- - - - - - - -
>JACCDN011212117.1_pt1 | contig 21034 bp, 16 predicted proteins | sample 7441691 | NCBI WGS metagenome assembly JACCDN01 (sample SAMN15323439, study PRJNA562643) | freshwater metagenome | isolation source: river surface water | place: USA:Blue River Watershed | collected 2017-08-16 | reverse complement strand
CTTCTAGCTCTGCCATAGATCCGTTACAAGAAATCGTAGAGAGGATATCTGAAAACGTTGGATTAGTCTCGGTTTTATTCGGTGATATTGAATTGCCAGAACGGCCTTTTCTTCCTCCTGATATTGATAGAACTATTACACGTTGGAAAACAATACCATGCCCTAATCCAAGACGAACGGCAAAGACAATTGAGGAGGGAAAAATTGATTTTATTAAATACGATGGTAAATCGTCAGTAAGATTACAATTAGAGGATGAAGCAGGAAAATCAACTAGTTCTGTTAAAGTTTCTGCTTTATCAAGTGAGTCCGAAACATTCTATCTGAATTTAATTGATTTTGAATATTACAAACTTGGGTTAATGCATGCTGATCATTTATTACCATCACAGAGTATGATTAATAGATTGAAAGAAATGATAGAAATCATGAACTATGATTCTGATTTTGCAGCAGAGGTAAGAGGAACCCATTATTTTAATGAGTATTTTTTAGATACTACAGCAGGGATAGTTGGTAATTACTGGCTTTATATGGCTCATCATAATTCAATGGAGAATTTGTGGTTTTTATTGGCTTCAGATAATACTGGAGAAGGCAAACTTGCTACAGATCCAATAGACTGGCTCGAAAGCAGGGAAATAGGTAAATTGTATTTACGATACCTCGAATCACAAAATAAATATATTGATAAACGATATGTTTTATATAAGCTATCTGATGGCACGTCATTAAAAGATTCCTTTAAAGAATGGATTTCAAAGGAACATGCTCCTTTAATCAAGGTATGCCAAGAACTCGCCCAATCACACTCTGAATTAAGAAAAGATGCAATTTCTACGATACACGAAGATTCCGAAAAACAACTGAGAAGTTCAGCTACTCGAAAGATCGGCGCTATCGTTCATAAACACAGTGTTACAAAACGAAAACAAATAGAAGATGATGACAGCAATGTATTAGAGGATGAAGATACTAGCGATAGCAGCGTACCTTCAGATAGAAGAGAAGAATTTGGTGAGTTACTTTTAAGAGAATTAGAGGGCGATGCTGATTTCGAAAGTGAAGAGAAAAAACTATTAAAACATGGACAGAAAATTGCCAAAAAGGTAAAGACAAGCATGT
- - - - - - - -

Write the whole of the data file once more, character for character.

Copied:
>JACCDN011212117.1_pt1 | contig 21034 bp, 16 predicted proteins | sample 7441691 | NCBI WGS metagenome assembly JACCDN01 (sample SAMN15323439, study PRJNA562643) | freshwater metagenome | isolation source: river surface water | place: USA:Blue River Watershed | collected 2017-08-16 | reverse complement strand
CTTCTAGCTCTGCCATAGATCCGTTACAAGAAATCGTAGAGAGGATATCTGAAAACGTTGGATTAGTCTCGGTTTTATTCGGTGATATTGAATTGCCAGAACGGCCTTTTCTTCCTCCTGATATTGATAGAACTATTACACGTTGGAAAACAATACCATGCCCTAATCCAAGACGAACGGCAAAGACAATTGAGGAGGGAAAAATTGATTTTATTAAATACGATGGTAAATCGTCAGTAAGATTACAATTAGAGGATGAAGCAGGAAAATCAACTAGTTCTGTTAAAGTTTCTGCTTTATCAAGTGAGTCCGAAACATTCTATCTGAATTTAATTGATTTTGAATATTACAAACTTGGGTTAATGCATGCTGATCATTTATTACCATCACAGAGTATGATTAATAGATTGAAAGAAATGATAGAAATCATGAACTATGATTCTGATTTTGCAGCAGAGGTAAGAGGAACCCATTATTTTAATGAGTATTTTTTAGATACTACAGCAGGGATAGTTGGTAATTACTGGCTTTATATGGCTCATCATAATTCAATGGAGAATTTGTGGTTTTTATTGGCTTCAGATAATACTGGAGAAGGCAAACTTGCTACAGATCCAATAGACTGGCTCGAAAGCAGGGAAATAGGTAAATTGTATTTACGATACCTCGAATCACAAAATAAATATATTGATAAACGATATGTTTTATATAAGCTATCTGATGGCACGTCATTAAAAGATTCCTTTAAAGAATGGATTTCAAAGGAACATGCTCCTTTAATCAAGGTATGCCAAGAACTCGCCCAATCACACTCTGAATTAAGAAAAGATGCAATTTCTACGATACACGAAGATTCCGAAAAACAACTGAGAAGTTCAGCTACTCGAAAGATCGGCGCTATCGTTCATAAACACAGTGTTACAAAACGAAAACAAATAGAAGATGATGACAGCAATGTATTAGAGGATGAAGATACTAGCGATAGCAGCGTACCTTCAGATAGAAGAGAAGAATTTGGTGAGTTACTTTTAAGAGAATTAGAGGGCGATGCTGATTTCGAAAGTGAAGAGAAAAAACTATTAAAACATGGACAGAAAATTGCCAAAAAGGTAAAGACAAGCATGT